Gianna is an assistant editor of The American Journal of Managed Care® (AJMC®). She has been working on AJMC® since 2019 and has a BA in philosophy and journalism & professional writing from The College of New Jersey.
The FDA approved Deciphera Pharmaceuticals’ ripretinib (Qinlock), the first drug for fourth-line treatment of advanced gastrointestinal stromal tumors (GISTs). The medication is only indicated for adults who have previously received treatment with 3 or more kinase inhibitor therapies, including imatinib.
The FDA recently approved Deciphera Pharmaceuticals’ ripretinib (Qinlock), the first drug for fourth-line treatment of advanced gastrointestinal stromal tumors (GIST). The medication is only indicated for adults who have previously received treatment with 3 or more kinase inhibitor therapies, including imatinib.
Between 4000 to 6000 adults are diagnosed with a GIST in the United States each year. The tumors occur when abnormal cells form in gastrointestinal tract tissues. Although GISTs are most common in the stomach, small intestine, and large intestine, the tumors can originate in any place along the gastrointestinal tract.
Over the past 20 years, the FDA approved targeted therapies imatinib, sunitinib, and regorafenib for GIST. However, some patients do not respond to these treatments and tumors may continue to progress.
Ripretinib is a kinase inhibitor that was granted a Fast Track designation and Priority Review by the FDA. The medication also received Breakthrough Therapy designation, and will become commercially available in the United States next week.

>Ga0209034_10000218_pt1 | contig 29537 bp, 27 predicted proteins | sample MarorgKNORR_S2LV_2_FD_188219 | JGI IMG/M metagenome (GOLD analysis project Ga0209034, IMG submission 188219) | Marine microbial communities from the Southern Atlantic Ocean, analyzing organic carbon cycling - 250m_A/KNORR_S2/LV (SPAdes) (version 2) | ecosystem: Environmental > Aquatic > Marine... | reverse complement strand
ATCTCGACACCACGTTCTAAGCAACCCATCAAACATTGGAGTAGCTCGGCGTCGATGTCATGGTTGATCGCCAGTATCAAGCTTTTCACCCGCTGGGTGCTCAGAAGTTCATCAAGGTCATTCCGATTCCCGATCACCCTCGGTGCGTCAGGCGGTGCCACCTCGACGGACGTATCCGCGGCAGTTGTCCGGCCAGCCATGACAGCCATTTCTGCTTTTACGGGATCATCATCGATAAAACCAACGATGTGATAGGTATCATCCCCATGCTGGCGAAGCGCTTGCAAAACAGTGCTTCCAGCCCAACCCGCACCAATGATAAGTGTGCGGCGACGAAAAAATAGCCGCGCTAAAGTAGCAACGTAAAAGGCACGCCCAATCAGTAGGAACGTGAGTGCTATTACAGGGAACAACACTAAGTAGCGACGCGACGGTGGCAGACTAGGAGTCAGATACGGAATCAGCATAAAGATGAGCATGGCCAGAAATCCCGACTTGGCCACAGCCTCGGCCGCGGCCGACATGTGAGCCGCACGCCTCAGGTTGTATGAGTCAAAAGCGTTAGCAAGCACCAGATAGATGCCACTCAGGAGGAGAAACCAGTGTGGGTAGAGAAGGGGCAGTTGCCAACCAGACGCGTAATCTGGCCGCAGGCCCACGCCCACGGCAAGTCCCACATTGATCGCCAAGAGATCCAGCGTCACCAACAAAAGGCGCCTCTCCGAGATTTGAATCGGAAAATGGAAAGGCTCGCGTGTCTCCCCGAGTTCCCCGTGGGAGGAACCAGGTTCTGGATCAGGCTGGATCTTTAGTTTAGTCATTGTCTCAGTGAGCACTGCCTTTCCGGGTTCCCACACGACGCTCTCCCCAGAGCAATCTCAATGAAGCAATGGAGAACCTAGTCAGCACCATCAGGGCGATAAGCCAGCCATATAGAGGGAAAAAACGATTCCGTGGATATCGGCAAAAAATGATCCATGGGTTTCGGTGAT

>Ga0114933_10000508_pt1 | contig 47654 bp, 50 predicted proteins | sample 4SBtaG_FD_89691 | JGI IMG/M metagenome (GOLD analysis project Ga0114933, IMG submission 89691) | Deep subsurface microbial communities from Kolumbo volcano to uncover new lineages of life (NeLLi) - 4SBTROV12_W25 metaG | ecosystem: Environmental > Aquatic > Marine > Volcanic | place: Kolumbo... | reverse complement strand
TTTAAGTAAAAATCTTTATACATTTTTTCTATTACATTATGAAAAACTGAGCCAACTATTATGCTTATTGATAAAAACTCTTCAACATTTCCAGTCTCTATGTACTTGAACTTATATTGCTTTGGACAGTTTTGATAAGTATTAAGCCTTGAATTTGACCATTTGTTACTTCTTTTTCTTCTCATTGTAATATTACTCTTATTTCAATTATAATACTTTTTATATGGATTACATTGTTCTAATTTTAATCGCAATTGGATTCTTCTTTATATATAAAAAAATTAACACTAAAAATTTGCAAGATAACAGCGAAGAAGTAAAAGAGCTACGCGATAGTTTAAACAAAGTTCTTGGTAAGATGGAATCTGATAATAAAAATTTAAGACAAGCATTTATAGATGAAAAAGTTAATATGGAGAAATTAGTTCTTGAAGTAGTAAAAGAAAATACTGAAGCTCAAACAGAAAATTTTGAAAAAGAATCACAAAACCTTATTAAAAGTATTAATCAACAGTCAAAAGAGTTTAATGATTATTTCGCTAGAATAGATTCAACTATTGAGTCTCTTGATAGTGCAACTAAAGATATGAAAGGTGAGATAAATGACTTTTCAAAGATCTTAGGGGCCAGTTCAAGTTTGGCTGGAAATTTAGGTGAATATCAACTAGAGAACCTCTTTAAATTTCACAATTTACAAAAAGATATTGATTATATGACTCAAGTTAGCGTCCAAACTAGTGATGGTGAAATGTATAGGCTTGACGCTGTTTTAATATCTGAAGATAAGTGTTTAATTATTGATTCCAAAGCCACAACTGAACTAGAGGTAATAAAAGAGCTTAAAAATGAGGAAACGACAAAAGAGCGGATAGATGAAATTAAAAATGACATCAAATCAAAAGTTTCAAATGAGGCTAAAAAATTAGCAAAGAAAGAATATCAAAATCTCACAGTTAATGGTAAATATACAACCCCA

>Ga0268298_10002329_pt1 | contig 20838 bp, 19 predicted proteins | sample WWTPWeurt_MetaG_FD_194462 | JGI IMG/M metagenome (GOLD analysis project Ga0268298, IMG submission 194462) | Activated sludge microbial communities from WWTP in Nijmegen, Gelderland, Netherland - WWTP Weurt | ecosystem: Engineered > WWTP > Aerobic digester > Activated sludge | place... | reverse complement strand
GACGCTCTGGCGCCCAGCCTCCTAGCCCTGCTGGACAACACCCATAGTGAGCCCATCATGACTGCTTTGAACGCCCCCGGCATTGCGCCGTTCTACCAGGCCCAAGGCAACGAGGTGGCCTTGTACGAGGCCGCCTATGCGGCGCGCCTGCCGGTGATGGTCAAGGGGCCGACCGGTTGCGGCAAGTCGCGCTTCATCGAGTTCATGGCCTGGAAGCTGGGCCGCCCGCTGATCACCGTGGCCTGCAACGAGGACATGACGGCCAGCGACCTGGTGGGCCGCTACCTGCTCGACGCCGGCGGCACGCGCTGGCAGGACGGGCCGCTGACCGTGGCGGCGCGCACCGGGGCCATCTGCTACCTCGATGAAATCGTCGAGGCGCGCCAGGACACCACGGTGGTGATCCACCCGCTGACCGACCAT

The approval follows positive results from the phase 3 INVICTUS trial of 129 patients with advanced GIST. Participants were randomized to receive either ripretinib or placebo once a day in 28-day cycles. The cycles were repeated until tumor growth (disease progression) was found, or the patient experienced intolerable side effects. If disease progression was found in the placebo group, participants were given the option to receive ripretinib. Researchers compared progression free survival (PFS) in each group.
Ripretinib exhibited “a median PFS of 6.3 months compared to 1.0 month in the placebo arm and significantly reduced the risk of disease progression or death by 85% (hazard ratio of 0.15, P <.0001),” according to a Deciphera Pharmaceuticals statement. In addition, the treatment “demonstrated a median overall survival of 15.1 months compared to 6.6 months in the placebo arm and reduced the risk of death by 64% (hazard ratio of 0.36).”
Common adverse reactions (≥20%) included alopecia, fatigue, vomiting, and a variety of additional gastrointestinal complications. Eight percent of patients in the study stopped using ripretinib due to adverse reactions while dose reductions due to side effects occurred in 7% of patients. Overall, 24% of the study population experienced dosage interruptions due to an adverse reaction.
The treatment can also cause skin cancer, hypertension, and cardiac dysfunction manifested as ejection fraction disease. Ripretinib may also cause harm to a developing fetus or newborn baby.
“GIST is a complex disease and the majority of patients who initially respond to traditional tyrosine kinase inhibitors eventually develop tumor progression due to secondary mutations,” said Margaret von Mehren, MD, chief of sarcoma oncology and associate director for clinical research at Fox Chase Cancer Center.
“In the INVICTUS study, Qinlock has demonstrated compelling clinical benefit in progression-free and overall survival. Qinlock is well tolerated and is a crucial new therapy for these patients with a high unmet need.”